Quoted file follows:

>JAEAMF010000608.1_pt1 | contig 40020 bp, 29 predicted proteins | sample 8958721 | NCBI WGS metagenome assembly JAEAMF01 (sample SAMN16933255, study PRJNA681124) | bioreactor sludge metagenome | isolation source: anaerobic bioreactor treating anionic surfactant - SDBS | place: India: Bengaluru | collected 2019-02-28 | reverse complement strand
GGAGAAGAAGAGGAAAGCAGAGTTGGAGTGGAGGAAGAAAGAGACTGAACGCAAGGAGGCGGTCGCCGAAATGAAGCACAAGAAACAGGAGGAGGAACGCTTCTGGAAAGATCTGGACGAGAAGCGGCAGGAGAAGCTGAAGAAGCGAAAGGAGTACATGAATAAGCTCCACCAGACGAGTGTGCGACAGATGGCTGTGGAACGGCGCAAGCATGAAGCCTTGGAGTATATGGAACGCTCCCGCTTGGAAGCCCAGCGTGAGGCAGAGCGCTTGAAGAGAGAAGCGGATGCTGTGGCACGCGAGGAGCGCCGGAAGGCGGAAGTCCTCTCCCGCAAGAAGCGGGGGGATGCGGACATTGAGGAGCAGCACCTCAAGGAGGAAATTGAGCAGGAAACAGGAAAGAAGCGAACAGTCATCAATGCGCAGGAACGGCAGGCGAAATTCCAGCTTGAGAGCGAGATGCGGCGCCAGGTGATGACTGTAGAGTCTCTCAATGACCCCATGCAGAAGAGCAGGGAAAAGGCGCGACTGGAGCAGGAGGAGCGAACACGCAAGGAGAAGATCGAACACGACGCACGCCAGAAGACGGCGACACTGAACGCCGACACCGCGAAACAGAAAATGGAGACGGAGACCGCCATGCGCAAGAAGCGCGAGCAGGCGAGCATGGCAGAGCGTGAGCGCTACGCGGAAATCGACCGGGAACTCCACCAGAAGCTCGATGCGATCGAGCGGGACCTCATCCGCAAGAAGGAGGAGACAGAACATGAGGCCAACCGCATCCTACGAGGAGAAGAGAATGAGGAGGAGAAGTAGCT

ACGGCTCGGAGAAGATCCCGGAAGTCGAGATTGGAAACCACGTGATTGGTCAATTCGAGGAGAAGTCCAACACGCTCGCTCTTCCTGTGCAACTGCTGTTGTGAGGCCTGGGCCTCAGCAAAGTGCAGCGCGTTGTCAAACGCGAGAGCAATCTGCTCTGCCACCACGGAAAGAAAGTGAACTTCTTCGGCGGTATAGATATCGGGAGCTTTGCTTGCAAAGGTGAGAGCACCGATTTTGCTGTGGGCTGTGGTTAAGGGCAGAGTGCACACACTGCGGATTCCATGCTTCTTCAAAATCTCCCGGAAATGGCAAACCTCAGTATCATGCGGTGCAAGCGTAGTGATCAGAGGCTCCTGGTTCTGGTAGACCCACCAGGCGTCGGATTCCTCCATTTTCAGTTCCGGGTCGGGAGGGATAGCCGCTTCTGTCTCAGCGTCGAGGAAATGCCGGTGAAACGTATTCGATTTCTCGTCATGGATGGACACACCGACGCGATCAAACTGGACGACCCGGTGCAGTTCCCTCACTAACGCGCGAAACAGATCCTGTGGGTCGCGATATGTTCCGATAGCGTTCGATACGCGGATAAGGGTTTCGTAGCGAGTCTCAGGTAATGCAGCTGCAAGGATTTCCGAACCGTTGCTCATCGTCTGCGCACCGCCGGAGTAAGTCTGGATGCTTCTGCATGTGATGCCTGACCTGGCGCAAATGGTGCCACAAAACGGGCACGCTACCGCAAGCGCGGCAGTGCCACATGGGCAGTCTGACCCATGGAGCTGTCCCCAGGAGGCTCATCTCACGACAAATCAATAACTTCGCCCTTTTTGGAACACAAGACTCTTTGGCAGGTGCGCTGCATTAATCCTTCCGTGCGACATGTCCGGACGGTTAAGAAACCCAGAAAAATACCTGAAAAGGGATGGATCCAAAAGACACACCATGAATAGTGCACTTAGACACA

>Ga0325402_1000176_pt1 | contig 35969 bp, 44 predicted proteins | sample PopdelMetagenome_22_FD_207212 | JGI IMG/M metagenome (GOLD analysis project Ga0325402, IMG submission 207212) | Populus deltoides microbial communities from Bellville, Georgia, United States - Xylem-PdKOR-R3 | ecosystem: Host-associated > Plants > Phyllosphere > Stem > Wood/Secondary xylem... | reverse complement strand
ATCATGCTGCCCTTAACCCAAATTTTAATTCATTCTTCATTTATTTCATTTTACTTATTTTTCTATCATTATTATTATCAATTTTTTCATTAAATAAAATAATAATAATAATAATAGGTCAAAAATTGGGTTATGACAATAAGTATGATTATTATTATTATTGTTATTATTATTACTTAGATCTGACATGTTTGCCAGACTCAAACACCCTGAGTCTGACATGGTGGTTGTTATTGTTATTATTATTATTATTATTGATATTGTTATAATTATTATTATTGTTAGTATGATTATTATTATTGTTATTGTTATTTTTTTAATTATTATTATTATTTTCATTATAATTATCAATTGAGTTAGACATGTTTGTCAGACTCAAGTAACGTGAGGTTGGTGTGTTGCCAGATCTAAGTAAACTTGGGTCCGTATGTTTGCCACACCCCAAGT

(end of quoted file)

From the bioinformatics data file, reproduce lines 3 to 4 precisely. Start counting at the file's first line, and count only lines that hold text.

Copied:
ACGGCTCGGAGAAGATCCCGGAAGTCGAGATTGGAAACCACGTGATTGGTCAATTCGAGGAGAAGTCCAACACGCTCGCTCTTCCTGTGCAACTGCTGTTGTGAGGCCTGGGCCTCAGCAAAGTGCAGCGCGTTGTCAAACGCGAGAGCAATCTGCTCTGCCACCACGGAAAGAAAGTGAACTTCTTCGGCGGTATAGATATCGGGAGCTTTGCTTGCAAAGGTGAGAGCACCGATTTTGCTGTGGGCTGTGGTTAAGGGCAGAGTGCACACACTGCGGATTCCATGCTTCTTCAAAATCTCCCGGAAATGGCAAACCTCAGTATCATGCGGTGCAAGCGTAGTGATCAGAGGCTCCTGGTTCTGGTAGACCCACCAGGCGTCGGATTCCTCCATTTTCAGTTCCGGGTCGGGAGGGATAGCCGCTTCTGTCTCAGCGTCGAGGAAATGCCGGTGAAACGTATTCGATTTCTCGTCATGGATGGACACACCGACGCGATCAAACTGGACGACCCGGTGCAGTTCCCTCACTAACGCGCGAAACAGATCCTGTGGGTCGCGATATGTTCCGATAGCGTTCGATACGCGGATAAGGGTTTCGTAGCGAGTCTCAGGTAATGCAGCTGCAAGGATTTCCGAACCGTTGCTCATCGTCTGCGCACCGCCGGAGTAAGTCTGGATGCTTCTGCATGTGATGCCTGACCTGGCGCAAATGGTGCCACAAAACGGGCACGCTACCGCAAGCGCGGCAGTGCCACATGGGCAGTCTGACCCATGGAGCTGTCCCCAGGAGGCTCATCTCACGACAAATCAATAACTTCGCCCTTTTTGGAACACAAGACTCTTTGGCAGGTGCGCTGCATTAATCCTTCCGTGCGACATGTCCGGACGGTTAAGAAACCCAGAAAAATACCTGAAAAGGGATGGATCCAAAAGACACACCATGAATAGTGCACTTAGACACA

>Ga0325402_1000176_pt1 | contig 35969 bp, 44 predicted proteins | sample PopdelMetagenome_22_FD_207212 | JGI IMG/M metagenome (GOLD analysis project Ga0325402, IMG submission 207212) | Populus deltoides microbial communities from Bellville, Georgia, United States - Xylem-PdKOR-R3 | ecosystem: Host-associated > Plants > Phyllosphere > Stem > Wood/Secondary xylem... | reverse complement strand